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What’s the Future of Cryptocurrencies and Web3?

December 01, 2022

Sinan Aral moderates fireside chat at CoDE

By Paula Klein

At the 2022 MIT Conference on Digital Experimentation on October 21, IDE Director, Sinan Aral, led a fireside chat on the future of some of the hottest technologies today–blockchain, cryptocurrencies and Web3. The panel of experts examined the hype as well as the true business opportunities that these technologies offer.

Aral’s guests–E. Glen Weyl  of Microsoft, Hanna Halaburda, of NYU Stern, Neha Narula at the MIT Digital Currency Initiative and Catherine Tucker at MIT Sloan–debated the merits  and challenges of the technologies and how they will interact with each other in marketplaces and society going forward.

Aral said these technologies may represent the next-generation of digital transformation. At the same time, they are  experimental and early stage, just as the Internet and digital commerce were when they were first was emerging. That makes them ripe for study and research, he said.

“This is the right moment to study Web3, a decentralized society, blockchain and all the technologies that go along with them.”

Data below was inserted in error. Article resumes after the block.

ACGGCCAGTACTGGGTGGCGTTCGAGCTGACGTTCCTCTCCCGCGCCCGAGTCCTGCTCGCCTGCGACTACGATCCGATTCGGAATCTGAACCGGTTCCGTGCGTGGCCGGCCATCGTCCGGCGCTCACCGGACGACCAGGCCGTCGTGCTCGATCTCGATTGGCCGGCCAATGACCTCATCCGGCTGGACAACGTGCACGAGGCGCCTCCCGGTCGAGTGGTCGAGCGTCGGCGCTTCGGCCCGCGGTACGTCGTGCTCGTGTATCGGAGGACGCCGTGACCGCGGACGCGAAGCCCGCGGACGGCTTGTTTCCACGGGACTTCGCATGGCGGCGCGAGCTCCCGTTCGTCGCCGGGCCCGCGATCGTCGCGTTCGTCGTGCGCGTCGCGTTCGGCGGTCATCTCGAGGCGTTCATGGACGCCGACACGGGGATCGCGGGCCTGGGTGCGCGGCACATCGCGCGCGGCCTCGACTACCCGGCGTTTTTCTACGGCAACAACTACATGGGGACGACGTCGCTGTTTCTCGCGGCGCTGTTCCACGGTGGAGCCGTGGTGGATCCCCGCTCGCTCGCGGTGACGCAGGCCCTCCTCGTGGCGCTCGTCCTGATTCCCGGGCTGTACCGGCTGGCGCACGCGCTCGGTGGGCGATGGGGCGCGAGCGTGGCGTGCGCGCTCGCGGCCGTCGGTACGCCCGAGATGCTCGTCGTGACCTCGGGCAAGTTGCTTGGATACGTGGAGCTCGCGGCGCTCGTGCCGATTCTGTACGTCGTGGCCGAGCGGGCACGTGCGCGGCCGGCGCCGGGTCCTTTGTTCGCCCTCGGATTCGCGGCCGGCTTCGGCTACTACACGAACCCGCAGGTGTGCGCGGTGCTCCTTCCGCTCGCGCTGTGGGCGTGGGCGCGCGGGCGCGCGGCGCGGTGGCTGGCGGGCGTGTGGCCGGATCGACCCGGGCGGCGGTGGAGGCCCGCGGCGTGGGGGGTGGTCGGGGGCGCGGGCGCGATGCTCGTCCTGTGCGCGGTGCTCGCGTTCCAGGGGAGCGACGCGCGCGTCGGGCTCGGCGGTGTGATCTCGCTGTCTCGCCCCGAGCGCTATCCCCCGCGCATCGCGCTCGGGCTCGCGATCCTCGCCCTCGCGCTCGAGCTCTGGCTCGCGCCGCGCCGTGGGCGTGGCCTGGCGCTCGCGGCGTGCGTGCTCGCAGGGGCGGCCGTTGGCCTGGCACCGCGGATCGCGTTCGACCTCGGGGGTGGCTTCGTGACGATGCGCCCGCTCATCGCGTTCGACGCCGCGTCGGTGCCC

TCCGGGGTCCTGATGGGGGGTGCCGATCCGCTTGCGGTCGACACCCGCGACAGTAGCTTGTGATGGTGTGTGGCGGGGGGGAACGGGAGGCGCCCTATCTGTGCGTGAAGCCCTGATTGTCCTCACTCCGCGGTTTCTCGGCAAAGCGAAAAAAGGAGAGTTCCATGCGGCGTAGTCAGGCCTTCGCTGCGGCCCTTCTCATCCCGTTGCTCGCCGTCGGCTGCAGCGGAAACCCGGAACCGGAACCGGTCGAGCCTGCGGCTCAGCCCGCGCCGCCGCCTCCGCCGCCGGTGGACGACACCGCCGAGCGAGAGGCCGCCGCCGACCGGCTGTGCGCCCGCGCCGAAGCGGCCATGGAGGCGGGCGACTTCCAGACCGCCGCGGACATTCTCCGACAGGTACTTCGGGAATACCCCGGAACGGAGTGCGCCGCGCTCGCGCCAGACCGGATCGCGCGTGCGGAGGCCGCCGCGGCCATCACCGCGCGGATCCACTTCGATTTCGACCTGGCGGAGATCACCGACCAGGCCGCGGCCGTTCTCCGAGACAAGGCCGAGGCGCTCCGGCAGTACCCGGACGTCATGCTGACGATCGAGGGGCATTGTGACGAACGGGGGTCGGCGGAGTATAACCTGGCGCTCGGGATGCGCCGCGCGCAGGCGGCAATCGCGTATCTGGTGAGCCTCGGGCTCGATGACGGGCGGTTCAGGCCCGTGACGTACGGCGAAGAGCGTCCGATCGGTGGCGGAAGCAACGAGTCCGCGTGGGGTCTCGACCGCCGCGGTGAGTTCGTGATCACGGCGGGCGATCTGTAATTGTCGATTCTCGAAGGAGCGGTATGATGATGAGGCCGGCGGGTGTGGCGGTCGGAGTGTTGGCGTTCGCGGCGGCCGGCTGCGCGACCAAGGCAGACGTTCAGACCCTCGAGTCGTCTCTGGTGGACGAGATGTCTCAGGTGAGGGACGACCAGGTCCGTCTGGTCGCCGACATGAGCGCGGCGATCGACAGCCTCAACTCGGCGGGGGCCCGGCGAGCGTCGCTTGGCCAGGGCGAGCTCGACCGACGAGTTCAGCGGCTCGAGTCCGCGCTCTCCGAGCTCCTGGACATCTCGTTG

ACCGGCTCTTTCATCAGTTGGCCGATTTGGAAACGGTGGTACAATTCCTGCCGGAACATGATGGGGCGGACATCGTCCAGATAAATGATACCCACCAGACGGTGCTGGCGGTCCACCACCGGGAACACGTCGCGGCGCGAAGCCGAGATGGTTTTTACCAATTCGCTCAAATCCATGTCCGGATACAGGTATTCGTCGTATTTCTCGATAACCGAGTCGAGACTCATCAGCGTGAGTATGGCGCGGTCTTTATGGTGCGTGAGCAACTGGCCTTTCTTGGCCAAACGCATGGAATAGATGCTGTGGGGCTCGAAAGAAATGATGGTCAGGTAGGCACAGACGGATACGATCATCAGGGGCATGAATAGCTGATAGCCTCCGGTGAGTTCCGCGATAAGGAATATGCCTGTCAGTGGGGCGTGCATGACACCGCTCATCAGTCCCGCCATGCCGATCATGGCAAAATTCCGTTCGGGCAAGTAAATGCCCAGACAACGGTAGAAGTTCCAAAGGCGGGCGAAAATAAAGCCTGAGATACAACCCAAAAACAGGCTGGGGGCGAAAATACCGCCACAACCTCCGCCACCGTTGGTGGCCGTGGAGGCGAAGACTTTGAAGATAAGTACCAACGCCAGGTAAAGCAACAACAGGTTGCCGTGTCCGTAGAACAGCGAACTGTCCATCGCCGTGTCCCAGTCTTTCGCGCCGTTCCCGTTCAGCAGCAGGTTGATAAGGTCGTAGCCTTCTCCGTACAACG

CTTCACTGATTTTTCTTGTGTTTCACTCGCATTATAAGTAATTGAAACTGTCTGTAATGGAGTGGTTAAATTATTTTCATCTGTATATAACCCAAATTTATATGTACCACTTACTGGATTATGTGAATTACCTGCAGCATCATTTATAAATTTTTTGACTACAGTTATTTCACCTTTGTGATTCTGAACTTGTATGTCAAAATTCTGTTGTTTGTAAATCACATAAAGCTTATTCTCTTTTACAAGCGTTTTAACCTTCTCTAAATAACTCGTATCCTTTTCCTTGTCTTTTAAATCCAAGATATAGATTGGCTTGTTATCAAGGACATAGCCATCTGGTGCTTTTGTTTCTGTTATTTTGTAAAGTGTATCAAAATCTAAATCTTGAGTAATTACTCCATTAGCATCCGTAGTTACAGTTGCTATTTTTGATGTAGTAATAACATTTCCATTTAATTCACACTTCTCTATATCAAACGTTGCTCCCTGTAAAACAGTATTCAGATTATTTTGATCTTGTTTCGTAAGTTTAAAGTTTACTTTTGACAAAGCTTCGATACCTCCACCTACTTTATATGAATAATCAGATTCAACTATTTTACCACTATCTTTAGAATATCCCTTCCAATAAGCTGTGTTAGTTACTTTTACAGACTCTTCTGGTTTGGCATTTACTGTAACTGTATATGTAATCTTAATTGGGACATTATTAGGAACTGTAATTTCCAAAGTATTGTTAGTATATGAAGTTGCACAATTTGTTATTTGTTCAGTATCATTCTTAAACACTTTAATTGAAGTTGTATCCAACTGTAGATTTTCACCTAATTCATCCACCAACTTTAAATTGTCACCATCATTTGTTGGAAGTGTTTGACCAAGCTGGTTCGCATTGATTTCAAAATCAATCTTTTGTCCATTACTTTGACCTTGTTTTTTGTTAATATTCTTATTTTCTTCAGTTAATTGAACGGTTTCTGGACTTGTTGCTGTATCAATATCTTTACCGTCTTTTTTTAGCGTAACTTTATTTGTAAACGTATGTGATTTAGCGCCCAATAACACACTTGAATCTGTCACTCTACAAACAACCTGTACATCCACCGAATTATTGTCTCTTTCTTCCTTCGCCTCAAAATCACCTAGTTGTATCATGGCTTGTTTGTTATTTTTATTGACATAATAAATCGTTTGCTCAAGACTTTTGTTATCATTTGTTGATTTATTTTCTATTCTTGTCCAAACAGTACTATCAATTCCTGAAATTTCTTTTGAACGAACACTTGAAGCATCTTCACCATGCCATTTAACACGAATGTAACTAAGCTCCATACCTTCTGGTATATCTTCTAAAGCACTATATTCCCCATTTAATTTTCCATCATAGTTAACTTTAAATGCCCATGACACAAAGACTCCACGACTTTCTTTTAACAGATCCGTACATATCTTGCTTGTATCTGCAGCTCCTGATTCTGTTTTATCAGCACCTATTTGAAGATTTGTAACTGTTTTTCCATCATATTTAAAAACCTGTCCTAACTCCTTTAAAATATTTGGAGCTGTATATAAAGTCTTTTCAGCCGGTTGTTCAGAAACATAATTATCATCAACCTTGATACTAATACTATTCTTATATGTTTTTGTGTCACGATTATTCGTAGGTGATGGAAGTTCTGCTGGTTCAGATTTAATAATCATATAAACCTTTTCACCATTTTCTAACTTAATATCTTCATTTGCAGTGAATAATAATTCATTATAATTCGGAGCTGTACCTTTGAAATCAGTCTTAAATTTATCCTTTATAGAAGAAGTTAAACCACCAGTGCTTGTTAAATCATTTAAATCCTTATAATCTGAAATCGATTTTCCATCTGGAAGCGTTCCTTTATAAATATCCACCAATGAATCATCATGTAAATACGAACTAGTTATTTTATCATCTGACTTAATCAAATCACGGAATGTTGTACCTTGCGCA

Economics and computer science are merging in the Web3 sector, Aral said, and there’s debate about how to proceed. Weyl advocates a move toward a decentralized society and Web3 and told Aral that the idea of a dispersed network was “revolutionary” when first proposed, and the concept can still shape the way societies are organized in the future. Dynamic networks can foster democracy, he said, and the Internet was a first step in that direction but it didn’t go far enough or build all of the foundations needed. Web3 is a “chaotic, weird way to get to that larger goal and to recreate the original vision,” Weyl added.

Based on her research at NYU, Halaburda is still skeptical of the benefits of a decentralized society for its own sake. She believes that while Web3 and crypto tools hold out the promise of disintermediation and better social welfare, current architecture, culture and economic incentives could lead us “to the same intermediaries as in the past.” Pointing out the dangers now and rebuilding architectures and regulations to accommodate new technologies can avoid abuses, she said.

This year’s conference attracted more than 350 attendees and spanned two days.

Watch the full panel discussion here.

Also listen to the latest episode of Sinan’s podcast, The Digital Insider, where he features the panel discussion.